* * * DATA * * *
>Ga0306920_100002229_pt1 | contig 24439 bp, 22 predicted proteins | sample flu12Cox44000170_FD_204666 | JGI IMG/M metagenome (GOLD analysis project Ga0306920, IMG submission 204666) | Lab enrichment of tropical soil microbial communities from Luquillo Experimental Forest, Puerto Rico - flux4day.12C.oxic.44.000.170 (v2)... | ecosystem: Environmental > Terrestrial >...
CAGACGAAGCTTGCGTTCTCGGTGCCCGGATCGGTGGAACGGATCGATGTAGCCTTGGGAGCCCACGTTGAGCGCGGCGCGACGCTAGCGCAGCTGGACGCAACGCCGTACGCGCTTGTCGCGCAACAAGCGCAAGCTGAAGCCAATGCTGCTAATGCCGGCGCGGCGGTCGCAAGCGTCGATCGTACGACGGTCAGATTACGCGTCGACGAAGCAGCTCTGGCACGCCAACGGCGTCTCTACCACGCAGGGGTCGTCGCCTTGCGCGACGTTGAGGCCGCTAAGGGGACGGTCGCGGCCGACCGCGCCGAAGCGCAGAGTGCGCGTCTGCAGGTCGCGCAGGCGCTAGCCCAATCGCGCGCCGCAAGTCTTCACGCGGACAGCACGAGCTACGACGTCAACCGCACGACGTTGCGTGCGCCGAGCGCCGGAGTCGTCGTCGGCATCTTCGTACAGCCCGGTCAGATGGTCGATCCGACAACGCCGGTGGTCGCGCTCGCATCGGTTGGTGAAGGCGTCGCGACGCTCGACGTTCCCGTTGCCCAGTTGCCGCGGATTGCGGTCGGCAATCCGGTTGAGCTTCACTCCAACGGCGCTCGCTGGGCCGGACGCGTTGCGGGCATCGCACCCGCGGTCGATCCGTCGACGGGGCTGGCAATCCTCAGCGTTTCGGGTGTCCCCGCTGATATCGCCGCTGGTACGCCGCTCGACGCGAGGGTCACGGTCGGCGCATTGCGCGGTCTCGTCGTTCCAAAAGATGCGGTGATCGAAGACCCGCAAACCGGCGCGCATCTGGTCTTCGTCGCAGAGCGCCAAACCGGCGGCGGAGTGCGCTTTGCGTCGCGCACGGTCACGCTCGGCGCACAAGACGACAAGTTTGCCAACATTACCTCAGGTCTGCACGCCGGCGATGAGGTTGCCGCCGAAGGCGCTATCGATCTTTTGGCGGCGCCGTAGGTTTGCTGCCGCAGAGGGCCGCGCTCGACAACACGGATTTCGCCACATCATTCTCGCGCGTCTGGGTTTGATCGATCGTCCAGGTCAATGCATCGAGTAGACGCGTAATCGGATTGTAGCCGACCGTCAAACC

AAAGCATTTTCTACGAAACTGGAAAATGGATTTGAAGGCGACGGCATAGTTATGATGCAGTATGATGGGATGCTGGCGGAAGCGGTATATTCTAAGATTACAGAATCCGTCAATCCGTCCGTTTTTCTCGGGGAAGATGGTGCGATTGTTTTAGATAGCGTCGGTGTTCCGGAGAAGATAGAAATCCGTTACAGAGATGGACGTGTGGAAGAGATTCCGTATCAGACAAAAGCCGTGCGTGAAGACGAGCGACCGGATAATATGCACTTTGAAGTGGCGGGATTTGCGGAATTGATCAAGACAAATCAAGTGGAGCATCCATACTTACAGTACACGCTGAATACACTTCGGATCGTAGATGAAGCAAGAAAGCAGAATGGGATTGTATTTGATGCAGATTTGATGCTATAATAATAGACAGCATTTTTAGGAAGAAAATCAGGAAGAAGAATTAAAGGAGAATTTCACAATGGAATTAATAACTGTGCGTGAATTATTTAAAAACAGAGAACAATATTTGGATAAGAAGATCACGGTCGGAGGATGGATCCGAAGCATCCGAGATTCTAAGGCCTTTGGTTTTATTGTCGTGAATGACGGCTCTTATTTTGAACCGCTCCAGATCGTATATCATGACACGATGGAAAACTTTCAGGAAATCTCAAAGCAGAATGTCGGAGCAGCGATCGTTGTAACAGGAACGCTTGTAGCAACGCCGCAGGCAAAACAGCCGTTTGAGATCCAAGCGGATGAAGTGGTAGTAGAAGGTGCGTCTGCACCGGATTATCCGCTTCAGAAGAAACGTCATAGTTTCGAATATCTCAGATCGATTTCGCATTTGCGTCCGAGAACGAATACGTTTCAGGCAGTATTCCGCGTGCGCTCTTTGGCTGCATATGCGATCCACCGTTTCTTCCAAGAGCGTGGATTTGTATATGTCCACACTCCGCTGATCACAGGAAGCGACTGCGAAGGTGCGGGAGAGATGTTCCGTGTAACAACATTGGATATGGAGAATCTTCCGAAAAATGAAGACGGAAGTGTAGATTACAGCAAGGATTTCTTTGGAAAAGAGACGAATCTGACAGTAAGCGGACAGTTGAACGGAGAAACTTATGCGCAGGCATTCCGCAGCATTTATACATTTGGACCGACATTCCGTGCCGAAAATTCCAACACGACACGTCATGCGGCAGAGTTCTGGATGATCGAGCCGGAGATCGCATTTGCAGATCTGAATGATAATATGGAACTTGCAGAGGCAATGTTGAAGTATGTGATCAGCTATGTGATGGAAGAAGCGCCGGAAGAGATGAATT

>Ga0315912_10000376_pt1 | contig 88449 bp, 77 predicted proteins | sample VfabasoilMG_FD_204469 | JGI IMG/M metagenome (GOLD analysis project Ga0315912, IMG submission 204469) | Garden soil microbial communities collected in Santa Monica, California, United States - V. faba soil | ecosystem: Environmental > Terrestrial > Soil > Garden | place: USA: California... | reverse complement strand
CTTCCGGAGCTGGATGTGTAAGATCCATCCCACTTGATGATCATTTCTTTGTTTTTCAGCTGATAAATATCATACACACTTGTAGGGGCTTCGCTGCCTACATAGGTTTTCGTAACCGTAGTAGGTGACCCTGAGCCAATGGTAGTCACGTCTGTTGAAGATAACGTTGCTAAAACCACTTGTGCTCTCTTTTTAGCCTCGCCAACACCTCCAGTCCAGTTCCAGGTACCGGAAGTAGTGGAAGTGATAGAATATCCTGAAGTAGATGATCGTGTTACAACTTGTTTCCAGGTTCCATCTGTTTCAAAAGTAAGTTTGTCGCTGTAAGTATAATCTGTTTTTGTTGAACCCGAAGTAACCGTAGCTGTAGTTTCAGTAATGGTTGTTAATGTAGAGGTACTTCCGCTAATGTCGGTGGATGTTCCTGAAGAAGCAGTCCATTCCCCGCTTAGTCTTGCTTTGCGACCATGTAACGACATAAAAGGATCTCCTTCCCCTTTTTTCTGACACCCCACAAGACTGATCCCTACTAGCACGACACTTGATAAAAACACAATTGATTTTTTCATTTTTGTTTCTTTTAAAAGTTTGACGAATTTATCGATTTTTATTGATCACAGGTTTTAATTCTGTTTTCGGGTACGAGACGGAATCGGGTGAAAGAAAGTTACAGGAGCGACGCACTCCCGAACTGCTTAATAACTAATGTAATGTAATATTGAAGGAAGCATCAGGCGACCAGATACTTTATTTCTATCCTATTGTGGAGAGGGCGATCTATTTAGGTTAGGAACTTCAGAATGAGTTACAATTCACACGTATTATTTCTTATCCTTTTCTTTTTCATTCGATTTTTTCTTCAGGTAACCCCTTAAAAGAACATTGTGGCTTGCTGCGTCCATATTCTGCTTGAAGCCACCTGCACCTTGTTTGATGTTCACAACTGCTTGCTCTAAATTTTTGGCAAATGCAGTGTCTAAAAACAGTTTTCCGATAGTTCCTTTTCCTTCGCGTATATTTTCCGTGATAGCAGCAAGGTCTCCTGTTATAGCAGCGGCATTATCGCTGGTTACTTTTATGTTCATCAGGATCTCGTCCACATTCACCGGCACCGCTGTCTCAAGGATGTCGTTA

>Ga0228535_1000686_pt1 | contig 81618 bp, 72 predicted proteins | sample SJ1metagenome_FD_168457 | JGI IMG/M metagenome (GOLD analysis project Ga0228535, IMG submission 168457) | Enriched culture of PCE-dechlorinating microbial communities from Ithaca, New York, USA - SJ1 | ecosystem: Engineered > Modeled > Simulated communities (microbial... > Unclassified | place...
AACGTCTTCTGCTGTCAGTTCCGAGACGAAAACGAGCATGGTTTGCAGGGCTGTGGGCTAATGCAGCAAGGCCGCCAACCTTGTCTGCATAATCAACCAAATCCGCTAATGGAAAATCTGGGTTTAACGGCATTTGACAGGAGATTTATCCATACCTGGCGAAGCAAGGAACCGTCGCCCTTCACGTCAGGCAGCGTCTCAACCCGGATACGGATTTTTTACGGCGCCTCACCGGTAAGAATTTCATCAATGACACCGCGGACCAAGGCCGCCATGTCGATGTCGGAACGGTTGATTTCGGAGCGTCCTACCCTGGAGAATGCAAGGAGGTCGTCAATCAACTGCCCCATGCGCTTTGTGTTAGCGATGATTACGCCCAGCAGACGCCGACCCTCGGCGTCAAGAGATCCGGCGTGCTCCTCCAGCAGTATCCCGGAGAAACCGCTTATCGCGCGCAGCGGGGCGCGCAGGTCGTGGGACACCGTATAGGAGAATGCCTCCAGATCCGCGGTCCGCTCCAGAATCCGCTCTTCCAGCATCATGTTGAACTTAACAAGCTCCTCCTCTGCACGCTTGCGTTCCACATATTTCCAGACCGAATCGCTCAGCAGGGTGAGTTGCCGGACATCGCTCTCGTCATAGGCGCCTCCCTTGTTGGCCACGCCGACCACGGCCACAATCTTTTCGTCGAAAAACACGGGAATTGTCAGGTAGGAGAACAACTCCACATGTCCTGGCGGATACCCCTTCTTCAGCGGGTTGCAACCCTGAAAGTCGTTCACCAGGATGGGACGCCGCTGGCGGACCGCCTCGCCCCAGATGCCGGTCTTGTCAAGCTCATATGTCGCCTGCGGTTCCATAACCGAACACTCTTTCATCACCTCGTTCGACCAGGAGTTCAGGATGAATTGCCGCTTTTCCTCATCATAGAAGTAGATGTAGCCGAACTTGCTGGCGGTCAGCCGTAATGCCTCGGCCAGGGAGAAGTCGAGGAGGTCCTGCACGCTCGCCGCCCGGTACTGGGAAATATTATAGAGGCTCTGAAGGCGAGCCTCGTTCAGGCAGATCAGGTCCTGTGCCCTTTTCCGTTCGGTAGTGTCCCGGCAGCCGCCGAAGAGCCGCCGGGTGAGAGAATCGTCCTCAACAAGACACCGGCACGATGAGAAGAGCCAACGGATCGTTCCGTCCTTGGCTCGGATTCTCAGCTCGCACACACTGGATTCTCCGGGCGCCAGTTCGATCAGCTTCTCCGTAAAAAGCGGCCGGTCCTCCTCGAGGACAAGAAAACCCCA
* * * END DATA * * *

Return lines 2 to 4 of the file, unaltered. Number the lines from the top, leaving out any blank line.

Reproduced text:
CAGACGAAGCTTGCGTTCTCGGTGCCCGGATCGGTGGAACGGATCGATGTAGCCTTGGGAGCCCACGTTGAGCGCGGCGCGACGCTAGCGCAGCTGGACGCAACGCCGTACGCGCTTGTCGCGCAACAAGCGCAAGCTGAAGCCAATGCTGCTAATGCCGGCGCGGCGGTCGCAAGCGTCGATCGTACGACGGTCAGATTACGCGTCGACGAAGCAGCTCTGGCACGCCAACGGCGTCTCTACCACGCAGGGGTCGTCGCCTTGCGCGACGTTGAGGCCGCTAAGGGGACGGTCGCGGCCGACCGCGCCGAAGCGCAGAGTGCGCGTCTGCAGGTCGCGCAGGCGCTAGCCCAATCGCGCGCCGCAAGTCTTCACGCGGACAGCACGAGCTACGACGTCAACCGCACGACGTTGCGTGCGCCGAGCGCCGGAGTCGTCGTCGGCATCTTCGTACAGCCCGGTCAGATGGTCGATCCGACAACGCCGGTGGTCGCGCTCGCATCGGTTGGTGAAGGCGTCGCGACGCTCGACGTTCCCGTTGCCCAGTTGCCGCGGATTGCGGTCGGCAATCCGGTTGAGCTTCACTCCAACGGCGCTCGCTGGGCCGGACGCGTTGCGGGCATCGCACCCGCGGTCGATCCGTCGACGGGGCTGGCAATCCTCAGCGTTTCGGGTGTCCCCGCTGATATCGCCGCTGGTACGCCGCTCGACGCGAGGGTCACGGTCGGCGCATTGCGCGGTCTCGTCGTTCCAAAAGATGCGGTGATCGAAGACCCGCAAACCGGCGCGCATCTGGTCTTCGTCGCAGAGCGCCAAACCGGCGGCGGAGTGCGCTTTGCGTCGCGCACGGTCACGCTCGGCGCACAAGACGACAAGTTTGCCAACATTACCTCAGGTCTGCACGCCGGCGATGAGGTTGCCGCCGAAGGCGCTATCGATCTTTTGGCGGCGCCGTAGGTTTGCTGCCGCAGAGGGCCGCGCTCGACAACACGGATTTCGCCACATCATTCTCGCGCGTCTGGGTTTGATCGATCGTCCAGGTCAATGCATCGAGTAGACGCGTAATCGGATTGTAGCCGACCGTCAAACC

AAAGCATTTTCTACGAAACTGGAAAATGGATTTGAAGGCGACGGCATAGTTATGATGCAGTATGATGGGATGCTGGCGGAAGCGGTATATTCTAAGATTACAGAATCCGTCAATCCGTCCGTTTTTCTCGGGGAAGATGGTGCGATTGTTTTAGATAGCGTCGGTGTTCCGGAGAAGATAGAAATCCGTTACAGAGATGGACGTGTGGAAGAGATTCCGTATCAGACAAAAGCCGTGCGTGAAGACGAGCGACCGGATAATATGCACTTTGAAGTGGCGGGATTTGCGGAATTGATCAAGACAAATCAAGTGGAGCATCCATACTTACAGTACACGCTGAATACACTTCGGATCGTAGATGAAGCAAGAAAGCAGAATGGGATTGTATTTGATGCAGATTTGATGCTATAATAATAGACAGCATTTTTAGGAAGAAAATCAGGAAGAAGAATTAAAGGAGAATTTCACAATGGAATTAATAACTGTGCGTGAATTATTTAAAAACAGAGAACAATATTTGGATAAGAAGATCACGGTCGGAGGATGGATCCGAAGCATCCGAGATTCTAAGGCCTTTGGTTTTATTGTCGTGAATGACGGCTCTTATTTTGAACCGCTCCAGATCGTATATCATGACACGATGGAAAACTTTCAGGAAATCTCAAAGCAGAATGTCGGAGCAGCGATCGTTGTAACAGGAACGCTTGTAGCAACGCCGCAGGCAAAACAGCCGTTTGAGATCCAAGCGGATGAAGTGGTAGTAGAAGGTGCGTCTGCACCGGATTATCCGCTTCAGAAGAAACGTCATAGTTTCGAATATCTCAGATCGATTTCGCATTTGCGTCCGAGAACGAATACGTTTCAGGCAGTATTCCGCGTGCGCTCTTTGGCTGCATATGCGATCCACCGTTTCTTCCAAGAGCGTGGATTTGTATATGTCCACACTCCGCTGATCACAGGAAGCGACTGCGAAGGTGCGGGAGAGATGTTCCGTGTAACAACATTGGATATGGAGAATCTTCCGAAAAATGAAGACGGAAGTGTAGATTACAGCAAGGATTTCTTTGGAAAAGAGACGAATCTGACAGTAAGCGGACAGTTGAACGGAGAAACTTATGCGCAGGCATTCCGCAGCATTTATACATTTGGACCGACATTCCGTGCCGAAAATTCCAACACGACACGTCATGCGGCAGAGTTCTGGATGATCGAGCCGGAGATCGCATTTGCAGATCTGAATGATAATATGGAACTTGCAGAGGCAATGTTGAAGTATGTGATCAGCTATGTGATGGAAGAAGCGCCGGAAGAGATGAATT

>Ga0315912_10000376_pt1 | contig 88449 bp, 77 predicted proteins | sample VfabasoilMG_FD_204469 | JGI IMG/M metagenome (GOLD analysis project Ga0315912, IMG submission 204469) | Garden soil microbial communities collected in Santa Monica, California, United States - V. faba soil | ecosystem: Environmental > Terrestrial > Soil > Garden | place: USA: California... | reverse complement strand